Sometimes with my work I am able to listen to a radio broadcast or a book while I’m working. Today I was listening to NPR (my go to choice). The had an interview with Andrea Bocelli from Italy because he is going to be sharing what he describes as a (musical) prayer on Easter Sunday on Youtube.
But he also sang Ave Maria during this interview. It is one of my favorites songs, so I stopped what I was doing and just listened.
This is a link to the interview. Listen all the way through – the Ave Maria piece is at the end of the interview.
I heard this piece on npr this morning and had never heard of Octavia but I am now definitely interested in reading some of her stuff. (click the image to read or listen to the piece on her.) She’s an inspiration to all writers!
It’s an interesting topic of conversation, in particular for all writers and readers out there. Does anyone have the right to promote hate speech? Is it right for Simon and Schuster to promote it by publishing this book (and profit from it)?
When I get the chance, I listen to NPR while I do work at my desk that doesn’t require my undivided attention. This morning I heard this piece about an Italian schoolboy who invented a word on some homework he handed in recently. His teacher marked it as incorrect, as teachers are apt to do, but she wrote him a little message telling him she liked his new word. She also wrote the powers that be in her country and is trying to get his new word put in the dictionary.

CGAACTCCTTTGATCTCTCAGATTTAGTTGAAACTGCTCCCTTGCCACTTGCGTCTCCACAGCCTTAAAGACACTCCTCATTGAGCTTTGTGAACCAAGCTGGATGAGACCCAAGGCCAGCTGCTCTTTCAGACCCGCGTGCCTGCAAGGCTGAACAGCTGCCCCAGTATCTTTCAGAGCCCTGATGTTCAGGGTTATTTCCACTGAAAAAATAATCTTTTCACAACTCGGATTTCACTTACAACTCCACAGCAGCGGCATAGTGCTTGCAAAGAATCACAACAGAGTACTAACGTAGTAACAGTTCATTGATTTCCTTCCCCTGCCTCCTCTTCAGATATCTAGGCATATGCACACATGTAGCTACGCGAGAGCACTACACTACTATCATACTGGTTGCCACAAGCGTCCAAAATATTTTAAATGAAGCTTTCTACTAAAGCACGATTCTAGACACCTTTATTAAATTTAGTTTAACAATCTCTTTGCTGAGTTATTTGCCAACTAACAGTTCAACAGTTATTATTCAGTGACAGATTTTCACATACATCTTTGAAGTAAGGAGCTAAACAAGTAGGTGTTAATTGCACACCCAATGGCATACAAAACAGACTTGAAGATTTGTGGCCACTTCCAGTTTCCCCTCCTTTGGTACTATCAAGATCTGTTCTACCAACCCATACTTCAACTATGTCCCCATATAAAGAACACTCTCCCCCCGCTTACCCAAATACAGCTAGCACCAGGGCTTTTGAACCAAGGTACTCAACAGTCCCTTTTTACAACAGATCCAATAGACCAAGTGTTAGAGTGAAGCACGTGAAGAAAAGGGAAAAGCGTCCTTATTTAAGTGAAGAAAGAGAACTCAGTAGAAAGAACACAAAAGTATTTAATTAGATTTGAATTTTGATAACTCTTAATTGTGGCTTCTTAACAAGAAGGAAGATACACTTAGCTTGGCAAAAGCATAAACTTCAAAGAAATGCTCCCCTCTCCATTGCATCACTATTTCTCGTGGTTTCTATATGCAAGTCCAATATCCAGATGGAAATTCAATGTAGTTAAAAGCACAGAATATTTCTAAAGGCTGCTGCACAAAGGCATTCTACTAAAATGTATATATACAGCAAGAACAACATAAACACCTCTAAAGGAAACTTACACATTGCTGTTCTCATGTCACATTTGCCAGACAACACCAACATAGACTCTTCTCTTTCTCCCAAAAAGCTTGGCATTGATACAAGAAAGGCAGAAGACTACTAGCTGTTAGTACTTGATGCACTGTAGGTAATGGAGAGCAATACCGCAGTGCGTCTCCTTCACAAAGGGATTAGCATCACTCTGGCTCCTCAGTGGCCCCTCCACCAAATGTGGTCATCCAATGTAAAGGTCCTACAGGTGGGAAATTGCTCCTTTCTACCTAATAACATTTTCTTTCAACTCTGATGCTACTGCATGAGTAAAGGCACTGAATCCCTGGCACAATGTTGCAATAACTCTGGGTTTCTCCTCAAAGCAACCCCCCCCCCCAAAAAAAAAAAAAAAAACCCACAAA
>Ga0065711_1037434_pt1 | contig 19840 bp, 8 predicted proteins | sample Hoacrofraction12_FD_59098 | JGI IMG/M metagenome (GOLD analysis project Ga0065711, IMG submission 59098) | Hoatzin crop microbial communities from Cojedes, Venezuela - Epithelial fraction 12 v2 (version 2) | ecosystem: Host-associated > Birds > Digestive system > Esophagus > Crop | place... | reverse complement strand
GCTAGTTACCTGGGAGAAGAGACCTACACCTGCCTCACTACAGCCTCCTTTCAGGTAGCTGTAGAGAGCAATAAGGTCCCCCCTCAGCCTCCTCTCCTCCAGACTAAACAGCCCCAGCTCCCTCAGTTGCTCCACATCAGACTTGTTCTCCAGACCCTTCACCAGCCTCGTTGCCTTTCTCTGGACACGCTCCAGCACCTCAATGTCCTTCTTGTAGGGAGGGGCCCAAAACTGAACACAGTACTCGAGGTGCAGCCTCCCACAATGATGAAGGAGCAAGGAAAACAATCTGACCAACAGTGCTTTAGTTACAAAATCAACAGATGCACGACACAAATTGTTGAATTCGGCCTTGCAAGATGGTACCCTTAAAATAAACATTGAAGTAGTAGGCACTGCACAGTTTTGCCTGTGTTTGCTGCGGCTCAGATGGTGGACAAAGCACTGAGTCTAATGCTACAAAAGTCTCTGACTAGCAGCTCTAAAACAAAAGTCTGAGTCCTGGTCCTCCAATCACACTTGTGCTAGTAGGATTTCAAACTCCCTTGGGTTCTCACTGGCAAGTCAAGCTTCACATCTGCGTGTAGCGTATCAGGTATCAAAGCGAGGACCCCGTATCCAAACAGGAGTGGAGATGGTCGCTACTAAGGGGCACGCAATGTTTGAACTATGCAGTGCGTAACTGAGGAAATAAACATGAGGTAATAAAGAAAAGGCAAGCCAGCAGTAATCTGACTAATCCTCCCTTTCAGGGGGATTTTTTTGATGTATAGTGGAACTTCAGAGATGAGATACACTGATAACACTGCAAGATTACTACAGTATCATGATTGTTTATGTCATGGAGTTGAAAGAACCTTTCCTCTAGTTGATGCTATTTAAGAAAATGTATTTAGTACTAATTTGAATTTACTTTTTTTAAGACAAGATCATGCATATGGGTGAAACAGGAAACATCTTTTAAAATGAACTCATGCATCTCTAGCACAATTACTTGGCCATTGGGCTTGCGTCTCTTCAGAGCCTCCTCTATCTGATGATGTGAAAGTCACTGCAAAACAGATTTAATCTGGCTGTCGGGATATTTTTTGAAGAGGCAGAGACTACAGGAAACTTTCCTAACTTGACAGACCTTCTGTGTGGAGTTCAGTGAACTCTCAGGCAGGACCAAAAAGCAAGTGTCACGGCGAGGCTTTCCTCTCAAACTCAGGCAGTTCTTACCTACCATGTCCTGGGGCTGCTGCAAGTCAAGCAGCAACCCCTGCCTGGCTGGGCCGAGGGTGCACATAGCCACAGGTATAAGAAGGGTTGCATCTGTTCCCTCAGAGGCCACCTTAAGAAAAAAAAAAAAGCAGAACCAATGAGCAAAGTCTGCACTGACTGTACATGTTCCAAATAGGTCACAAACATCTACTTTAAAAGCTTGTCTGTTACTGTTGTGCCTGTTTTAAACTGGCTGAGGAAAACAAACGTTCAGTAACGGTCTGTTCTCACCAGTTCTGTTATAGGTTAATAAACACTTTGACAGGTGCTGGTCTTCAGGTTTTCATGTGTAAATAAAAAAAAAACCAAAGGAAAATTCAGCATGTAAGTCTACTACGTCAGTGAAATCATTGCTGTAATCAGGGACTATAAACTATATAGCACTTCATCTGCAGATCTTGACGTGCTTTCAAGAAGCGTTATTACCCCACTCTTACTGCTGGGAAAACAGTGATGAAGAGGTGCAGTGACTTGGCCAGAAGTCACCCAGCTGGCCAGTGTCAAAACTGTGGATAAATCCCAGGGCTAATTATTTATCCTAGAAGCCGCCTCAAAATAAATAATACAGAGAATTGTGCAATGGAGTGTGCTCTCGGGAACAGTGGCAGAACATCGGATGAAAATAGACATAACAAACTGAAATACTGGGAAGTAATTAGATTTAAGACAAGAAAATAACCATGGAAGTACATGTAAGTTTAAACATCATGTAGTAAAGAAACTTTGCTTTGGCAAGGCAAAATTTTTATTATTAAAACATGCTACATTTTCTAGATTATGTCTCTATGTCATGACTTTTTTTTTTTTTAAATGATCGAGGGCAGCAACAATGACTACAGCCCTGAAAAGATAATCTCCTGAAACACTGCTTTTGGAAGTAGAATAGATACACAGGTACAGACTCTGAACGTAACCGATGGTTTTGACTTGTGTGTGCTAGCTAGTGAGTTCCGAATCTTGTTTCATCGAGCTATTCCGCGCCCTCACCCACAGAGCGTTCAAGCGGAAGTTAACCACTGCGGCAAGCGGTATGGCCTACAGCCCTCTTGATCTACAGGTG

Kudos to the teacher!
This is a great illustration of how our language is always changing – etymologist at it’s finest. Besides words that are created for things that didn’t exist 5, 10, 15 years ago such as emoticon or ipad, it shows us that language is anything but stagnant, which can be a challenge to someone like me who edits for a living.
I didn’t post about the passing of David Bowie, though I enjoy his music and his creative style, but I couldn’t be silent about Alan Rickman. I so enjoyed him in the Harry Potter films, but he was in many many more (Die Hard, Love Actually, Sense and Sensibility, Sweeny Todd, Galaxy Quest – one of my most favorites…) and I enjoyed him in any that I saw.
So hold up your wands, all you Snape fans out there. And if you want to hear a bit more about Mr. Rickman, listen to this piece about him from NPR.
(Thanks to Michele from thatswhatsheread.net for the wand photo)
I heard a piece on NPR this evening about Patti Page and I just had to put in my two cents. (Patti died at the age of 85 on January 1st of this new year).
Patti’s very popular song – “The Tennessee Waltz” – was one of my father’s favorites. I even have a recording of that that I played for him (when he was still with us) on an old phonograph I have, the wind up, needle as big as a pencil lead phonograph. I can still see my mother and father dancing at weddings to a tune like “The Tennessee Waltz.” My parents were quite good. I didn’t find out until much later, after I had taken a ballroom dance class in college, that yes, they were good, but the only dance my father knew was the foxtrot.
Patti was born, November 8th, 1927 in Claremore, Oklahoma. “The Tennessee Waltz” was recorded in 1950. She is also well known for the song “(How much is that) Doggie in the Window.”